Their cow economy which is poisoning our rivers gets multiple bites above its normal global warming capacity …

        Our imported cattle feed involves us in ongoing deforestation and human rights abuses …… as what little that is left of forests, the natural lungs of the world are cut or burned down.

        I suspect Wayne believes in climate change …. but believes he will die and get out before consequences …..

        A fallen banal warrior …of them Green Taliban terrorists …Helens Iwi separatist rebels … and other PC scum.

        Putting him under a road would be a great honor to the man .

      • Macro 2.2.2

        I am waiting for the opening of the Western Ring Route motorway in Auckland in the next few weeks. It will make a huge difference. No rail project would have anything like the impact.

        Wayne you have to be joking!
        All it will do is shift the gridlock from one place to another.
        Auckland seriously needs to reduce the number of vehicles on its roads; and do it fast; and there is only one way to do that; and that is to increase and dramatically improve public transportation.

      • mauī 2.2.3

        New Zealand is way behind other developed countries in the quality (and quantity) of its roads.

        Don’t think so. In fact I more often hear how good our roads are compared to other countries and how well built they are.

        Wellington doesn’t need transmission gully, it’s an incredible waste of resources and I would say Auckland doesn’t need much of the monstrous new roading projects either. If we had focused on building quality public transport 50 years ago and fought to keep it in place we wouldn’t be in the transport mess we’re in now. These kind of mega roading projects might have been a good idea in the 1950s and 60s when cheap oil was neverending and people were none the wiser about how motorways destroy communities and the surrounding built environment. Now they look like an almighty folly, and I’m no doubt there’s going to be many in the future looking at these structures and thinking what a waste and what stupidity.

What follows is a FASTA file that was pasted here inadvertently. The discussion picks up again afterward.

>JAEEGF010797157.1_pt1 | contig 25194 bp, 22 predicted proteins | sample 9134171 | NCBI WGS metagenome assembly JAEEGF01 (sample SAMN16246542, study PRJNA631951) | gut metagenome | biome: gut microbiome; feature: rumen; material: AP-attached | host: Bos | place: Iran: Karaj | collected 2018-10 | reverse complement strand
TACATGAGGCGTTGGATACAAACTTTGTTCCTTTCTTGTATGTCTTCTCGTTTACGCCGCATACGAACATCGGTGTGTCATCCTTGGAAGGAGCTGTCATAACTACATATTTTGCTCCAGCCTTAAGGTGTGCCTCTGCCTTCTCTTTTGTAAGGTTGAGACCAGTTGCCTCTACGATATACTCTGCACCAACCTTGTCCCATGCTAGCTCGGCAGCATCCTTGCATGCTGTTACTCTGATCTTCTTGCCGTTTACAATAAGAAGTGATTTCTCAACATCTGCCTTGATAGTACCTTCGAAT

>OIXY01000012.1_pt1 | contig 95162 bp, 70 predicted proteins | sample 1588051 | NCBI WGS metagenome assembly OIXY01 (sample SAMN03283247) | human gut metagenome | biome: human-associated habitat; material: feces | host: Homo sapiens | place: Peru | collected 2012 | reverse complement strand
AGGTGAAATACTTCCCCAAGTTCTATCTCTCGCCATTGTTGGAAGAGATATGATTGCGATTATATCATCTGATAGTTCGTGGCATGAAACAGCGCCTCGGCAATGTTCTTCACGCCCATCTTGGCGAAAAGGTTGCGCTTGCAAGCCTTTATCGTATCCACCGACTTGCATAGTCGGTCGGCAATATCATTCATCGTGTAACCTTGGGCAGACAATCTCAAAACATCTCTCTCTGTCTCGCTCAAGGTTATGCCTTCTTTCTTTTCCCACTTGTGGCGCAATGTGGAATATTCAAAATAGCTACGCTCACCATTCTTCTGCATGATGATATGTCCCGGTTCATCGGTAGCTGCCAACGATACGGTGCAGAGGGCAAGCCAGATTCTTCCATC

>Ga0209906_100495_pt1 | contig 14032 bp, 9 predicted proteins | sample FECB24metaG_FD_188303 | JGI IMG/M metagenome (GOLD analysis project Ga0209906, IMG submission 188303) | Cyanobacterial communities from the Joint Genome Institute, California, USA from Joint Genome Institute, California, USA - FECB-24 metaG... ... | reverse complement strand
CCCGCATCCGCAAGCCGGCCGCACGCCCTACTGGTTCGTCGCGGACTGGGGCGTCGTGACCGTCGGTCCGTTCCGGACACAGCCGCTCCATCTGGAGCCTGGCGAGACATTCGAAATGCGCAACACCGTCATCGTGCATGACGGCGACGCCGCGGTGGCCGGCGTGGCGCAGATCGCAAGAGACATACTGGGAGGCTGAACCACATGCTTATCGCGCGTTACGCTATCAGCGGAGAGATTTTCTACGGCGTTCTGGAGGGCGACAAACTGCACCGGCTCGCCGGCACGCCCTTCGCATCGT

• Actually the Greens condemn focusing on roading projects with cost-benefit analyses lower than mass transit solutions like rail. It’s fair to spend some money on roading, we need it in the regions and we need it to run buses. But we don’t need expensive holiday highways that often have fractional cost-benefit ratios, (that is, they cost more than they provide) even with Transport stacking the decks in favour of road travel by “compensating drivers for lost time.” (ie. not factoring in that mass transit allows passengers to, say, read a book, or do something productive while travelling, when compared to driving a car) This is the Greens’ primary objection to National’s wasteful roading projects. It’s okay to do roading where there is a legitimate need. It’s not okay to prioritise it over more effective solutions.